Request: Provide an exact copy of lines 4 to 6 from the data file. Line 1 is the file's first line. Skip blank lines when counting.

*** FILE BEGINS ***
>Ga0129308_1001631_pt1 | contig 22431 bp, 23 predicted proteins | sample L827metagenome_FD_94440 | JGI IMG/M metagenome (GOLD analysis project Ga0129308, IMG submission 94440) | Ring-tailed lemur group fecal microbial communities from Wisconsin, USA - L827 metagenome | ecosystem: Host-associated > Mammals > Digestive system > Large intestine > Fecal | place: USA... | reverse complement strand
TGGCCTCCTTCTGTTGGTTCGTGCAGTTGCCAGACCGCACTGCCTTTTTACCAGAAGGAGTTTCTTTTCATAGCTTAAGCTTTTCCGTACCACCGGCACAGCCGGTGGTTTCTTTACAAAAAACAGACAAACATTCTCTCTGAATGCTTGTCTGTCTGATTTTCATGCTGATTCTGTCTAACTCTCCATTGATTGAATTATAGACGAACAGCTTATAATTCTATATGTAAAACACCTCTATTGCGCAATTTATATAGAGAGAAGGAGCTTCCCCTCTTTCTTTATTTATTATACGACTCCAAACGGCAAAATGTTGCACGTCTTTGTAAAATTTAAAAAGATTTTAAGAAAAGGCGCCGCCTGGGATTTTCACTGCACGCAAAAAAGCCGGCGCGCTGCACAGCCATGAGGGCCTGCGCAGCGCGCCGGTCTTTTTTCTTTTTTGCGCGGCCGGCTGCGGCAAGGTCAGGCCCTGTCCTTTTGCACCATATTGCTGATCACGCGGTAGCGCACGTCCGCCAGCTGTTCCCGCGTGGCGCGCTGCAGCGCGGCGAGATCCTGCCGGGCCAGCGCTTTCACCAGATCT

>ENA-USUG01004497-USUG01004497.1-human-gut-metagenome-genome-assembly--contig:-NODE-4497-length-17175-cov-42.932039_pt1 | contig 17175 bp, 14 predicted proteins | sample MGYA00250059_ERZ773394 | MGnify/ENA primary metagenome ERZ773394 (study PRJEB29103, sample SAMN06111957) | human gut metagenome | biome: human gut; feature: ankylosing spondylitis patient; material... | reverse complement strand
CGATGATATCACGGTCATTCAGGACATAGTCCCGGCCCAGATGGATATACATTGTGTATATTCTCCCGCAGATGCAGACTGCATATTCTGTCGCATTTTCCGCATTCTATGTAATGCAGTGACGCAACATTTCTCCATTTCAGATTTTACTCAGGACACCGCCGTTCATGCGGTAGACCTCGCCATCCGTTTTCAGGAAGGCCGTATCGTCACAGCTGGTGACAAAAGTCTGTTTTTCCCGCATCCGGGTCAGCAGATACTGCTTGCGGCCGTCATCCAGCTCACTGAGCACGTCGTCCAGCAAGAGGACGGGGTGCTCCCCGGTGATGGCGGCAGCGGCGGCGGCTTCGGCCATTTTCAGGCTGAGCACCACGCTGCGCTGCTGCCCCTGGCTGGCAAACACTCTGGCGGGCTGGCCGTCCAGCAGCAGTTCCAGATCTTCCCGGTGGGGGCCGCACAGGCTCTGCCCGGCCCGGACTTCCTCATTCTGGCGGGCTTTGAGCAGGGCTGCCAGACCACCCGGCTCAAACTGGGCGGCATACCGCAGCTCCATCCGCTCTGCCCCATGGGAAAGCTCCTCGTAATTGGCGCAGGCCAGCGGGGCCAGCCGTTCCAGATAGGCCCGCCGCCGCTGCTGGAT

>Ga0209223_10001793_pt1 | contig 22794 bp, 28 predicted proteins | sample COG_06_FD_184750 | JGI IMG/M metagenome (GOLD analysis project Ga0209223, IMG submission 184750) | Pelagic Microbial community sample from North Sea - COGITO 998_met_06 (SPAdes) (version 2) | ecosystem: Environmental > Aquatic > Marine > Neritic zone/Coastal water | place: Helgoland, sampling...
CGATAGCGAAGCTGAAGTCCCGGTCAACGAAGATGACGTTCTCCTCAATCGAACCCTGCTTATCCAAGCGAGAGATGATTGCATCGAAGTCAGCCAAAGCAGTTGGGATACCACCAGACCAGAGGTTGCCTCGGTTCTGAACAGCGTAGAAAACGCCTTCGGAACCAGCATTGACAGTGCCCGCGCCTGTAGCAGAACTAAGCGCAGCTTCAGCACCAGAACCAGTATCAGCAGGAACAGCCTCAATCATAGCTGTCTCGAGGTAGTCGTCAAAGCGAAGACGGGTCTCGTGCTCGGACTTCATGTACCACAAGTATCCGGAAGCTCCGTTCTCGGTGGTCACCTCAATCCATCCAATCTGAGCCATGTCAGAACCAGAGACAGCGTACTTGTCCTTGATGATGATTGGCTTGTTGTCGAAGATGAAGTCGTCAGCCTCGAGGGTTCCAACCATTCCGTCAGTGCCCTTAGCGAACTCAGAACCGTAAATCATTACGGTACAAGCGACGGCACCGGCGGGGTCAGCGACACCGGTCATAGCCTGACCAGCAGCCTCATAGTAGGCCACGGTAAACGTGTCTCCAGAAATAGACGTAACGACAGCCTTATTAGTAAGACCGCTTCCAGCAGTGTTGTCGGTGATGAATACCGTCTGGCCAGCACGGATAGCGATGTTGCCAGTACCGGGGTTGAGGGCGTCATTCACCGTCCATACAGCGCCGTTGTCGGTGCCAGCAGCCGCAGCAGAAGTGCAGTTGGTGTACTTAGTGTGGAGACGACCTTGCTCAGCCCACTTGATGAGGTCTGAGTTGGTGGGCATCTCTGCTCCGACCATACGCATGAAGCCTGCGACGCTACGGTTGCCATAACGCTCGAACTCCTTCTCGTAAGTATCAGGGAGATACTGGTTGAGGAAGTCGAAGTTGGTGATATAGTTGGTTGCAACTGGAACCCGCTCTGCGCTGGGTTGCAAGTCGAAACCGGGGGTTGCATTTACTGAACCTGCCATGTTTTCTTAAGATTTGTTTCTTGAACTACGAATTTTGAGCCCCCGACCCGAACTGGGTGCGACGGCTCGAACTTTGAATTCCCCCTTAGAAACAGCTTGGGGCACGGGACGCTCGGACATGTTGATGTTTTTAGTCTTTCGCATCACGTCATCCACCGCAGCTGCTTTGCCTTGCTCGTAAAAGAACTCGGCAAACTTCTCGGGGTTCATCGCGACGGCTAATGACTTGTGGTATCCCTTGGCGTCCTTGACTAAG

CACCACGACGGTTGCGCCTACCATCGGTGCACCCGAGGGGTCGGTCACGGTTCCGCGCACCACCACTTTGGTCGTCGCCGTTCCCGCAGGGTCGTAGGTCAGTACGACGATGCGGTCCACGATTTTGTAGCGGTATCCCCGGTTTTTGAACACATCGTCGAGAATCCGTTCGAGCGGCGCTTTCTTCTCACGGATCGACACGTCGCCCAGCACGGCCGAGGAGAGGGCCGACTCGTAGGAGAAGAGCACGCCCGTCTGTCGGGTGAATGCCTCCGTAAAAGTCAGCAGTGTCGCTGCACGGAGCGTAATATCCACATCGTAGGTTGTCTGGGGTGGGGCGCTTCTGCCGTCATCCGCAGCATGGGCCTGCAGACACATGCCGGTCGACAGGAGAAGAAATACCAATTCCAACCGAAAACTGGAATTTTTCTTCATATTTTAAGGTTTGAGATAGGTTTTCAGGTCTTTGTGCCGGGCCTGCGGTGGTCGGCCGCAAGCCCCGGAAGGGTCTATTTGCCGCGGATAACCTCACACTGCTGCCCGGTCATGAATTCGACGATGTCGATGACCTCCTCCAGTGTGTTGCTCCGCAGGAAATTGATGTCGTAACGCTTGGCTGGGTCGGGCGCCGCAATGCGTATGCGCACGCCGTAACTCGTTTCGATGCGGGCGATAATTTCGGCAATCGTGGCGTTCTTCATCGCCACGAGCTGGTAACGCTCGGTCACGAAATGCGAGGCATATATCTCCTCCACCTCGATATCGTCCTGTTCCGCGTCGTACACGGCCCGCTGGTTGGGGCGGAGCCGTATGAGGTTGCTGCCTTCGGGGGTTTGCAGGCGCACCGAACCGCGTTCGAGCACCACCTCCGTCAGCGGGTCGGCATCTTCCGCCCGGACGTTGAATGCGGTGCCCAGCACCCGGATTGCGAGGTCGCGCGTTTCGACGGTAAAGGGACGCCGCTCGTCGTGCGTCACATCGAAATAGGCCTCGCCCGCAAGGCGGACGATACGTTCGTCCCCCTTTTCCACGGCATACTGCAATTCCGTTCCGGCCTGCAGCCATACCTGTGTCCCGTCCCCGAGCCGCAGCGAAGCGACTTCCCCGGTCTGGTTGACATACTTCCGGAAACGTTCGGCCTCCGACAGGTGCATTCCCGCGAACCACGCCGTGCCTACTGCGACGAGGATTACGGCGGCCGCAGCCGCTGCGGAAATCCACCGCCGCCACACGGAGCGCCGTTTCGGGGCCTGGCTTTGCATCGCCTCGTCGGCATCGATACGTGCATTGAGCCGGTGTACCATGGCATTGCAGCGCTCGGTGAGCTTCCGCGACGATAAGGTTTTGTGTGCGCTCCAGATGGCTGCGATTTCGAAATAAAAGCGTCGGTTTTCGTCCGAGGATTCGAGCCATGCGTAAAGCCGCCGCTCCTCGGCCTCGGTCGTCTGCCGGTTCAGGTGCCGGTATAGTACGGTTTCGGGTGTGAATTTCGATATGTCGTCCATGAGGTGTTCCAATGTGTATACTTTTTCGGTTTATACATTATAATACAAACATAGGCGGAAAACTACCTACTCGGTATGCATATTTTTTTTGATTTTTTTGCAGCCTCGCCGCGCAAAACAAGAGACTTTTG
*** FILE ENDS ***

CGATGATATCACGGTCATTCAGGACATAGTCCCGGCCCAGATGGATATACATTGTGTATATTCTCCCGCAGATGCAGACTGCATATTCTGTCGCATTTTCCGCATTCTATGTAATGCAGTGACGCAACATTTCTCCATTTCAGATTTTACTCAGGACACCGCCGTTCATGCGGTAGACCTCGCCATCCGTTTTCAGGAAGGCCGTATCGTCACAGCTGGTGACAAAAGTCTGTTTTTCCCGCATCCGGGTCAGCAGATACTGCTTGCGGCCGTCATCCAGCTCACTGAGCACGTCGTCCAGCAAGAGGACGGGGTGCTCCCCGGTGATGGCGGCAGCGGCGGCGGCTTCGGCCATTTTCAGGCTGAGCACCACGCTGCGCTGCTGCCCCTGGCTGGCAAACACTCTGGCGGGCTGGCCGTCCAGCAGCAGTTCCAGATCTTCCCGGTGGGGGCCGCACAGGCTCTGCCCGGCCCGGACTTCCTCATTCTGGCGGGCTTTGAGCAGGGCTGCCAGACCACCCGGCTCAAACTGGGCGGCATACCGCAGCTCCATCCGCTCTGCCCCATGGGAAAGCTCCTCGTAATTGGCGCAGGCCAGCGGGGCCAGCCGTTCCAGATAGGCCCGCCGCCGCTGCTGGAT

>Ga0209223_10001793_pt1 | contig 22794 bp, 28 predicted proteins | sample COG_06_FD_184750 | JGI IMG/M metagenome (GOLD analysis project Ga0209223, IMG submission 184750) | Pelagic Microbial community sample from North Sea - COGITO 998_met_06 (SPAdes) (version 2) | ecosystem: Environmental > Aquatic > Marine > Neritic zone/Coastal water | place: Helgoland, sampling...
CGATAGCGAAGCTGAAGTCCCGGTCAACGAAGATGACGTTCTCCTCAATCGAACCCTGCTTATCCAAGCGAGAGATGATTGCATCGAAGTCAGCCAAAGCAGTTGGGATACCACCAGACCAGAGGTTGCCTCGGTTCTGAACAGCGTAGAAAACGCCTTCGGAACCAGCATTGACAGTGCCCGCGCCTGTAGCAGAACTAAGCGCAGCTTCAGCACCAGAACCAGTATCAGCAGGAACAGCCTCAATCATAGCTGTCTCGAGGTAGTCGTCAAAGCGAAGACGGGTCTCGTGCTCGGACTTCATGTACCACAAGTATCCGGAAGCTCCGTTCTCGGTGGTCACCTCAATCCATCCAATCTGAGCCATGTCAGAACCAGAGACAGCGTACTTGTCCTTGATGATGATTGGCTTGTTGTCGAAGATGAAGTCGTCAGCCTCGAGGGTTCCAACCATTCCGTCAGTGCCCTTAGCGAACTCAGAACCGTAAATCATTACGGTACAAGCGACGGCACCGGCGGGGTCAGCGACACCGGTCATAGCCTGACCAGCAGCCTCATAGTAGGCCACGGTAAACGTGTCTCCAGAAATAGACGTAACGACAGCCTTATTAGTAAGACCGCTTCCAGCAGTGTTGTCGGTGATGAATACCGTCTGGCCAGCACGGATAGCGATGTTGCCAGTACCGGGGTTGAGGGCGTCATTCACCGTCCATACAGCGCCGTTGTCGGTGCCAGCAGCCGCAGCAGAAGTGCAGTTGGTGTACTTAGTGTGGAGACGACCTTGCTCAGCCCACTTGATGAGGTCTGAGTTGGTGGGCATCTCTGCTCCGACCATACGCATGAAGCCTGCGACGCTACGGTTGCCATAACGCTCGAACTCCTTCTCGTAAGTATCAGGGAGATACTGGTTGAGGAAGTCGAAGTTGGTGATATAGTTGGTTGCAACTGGAACCCGCTCTGCGCTGGGTTGCAAGTCGAAACCGGGGGTTGCATTTACTGAACCTGCCATGTTTTCTTAAGATTTGTTTCTTGAACTACGAATTTTGAGCCCCCGACCCGAACTGGGTGCGACGGCTCGAACTTTGAATTCCCCCTTAGAAACAGCTTGGGGCACGGGACGCTCGGACATGTTGATGTTTTTAGTCTTTCGCATCACGTCATCCACCGCAGCTGCTTTGCCTTGCTCGTAAAAGAACTCGGCAAACTTCTCGGGGTTCATCGCGACGGCTAATGACTTGTGGTATCCCTTGGCGTCCTTGACTAAG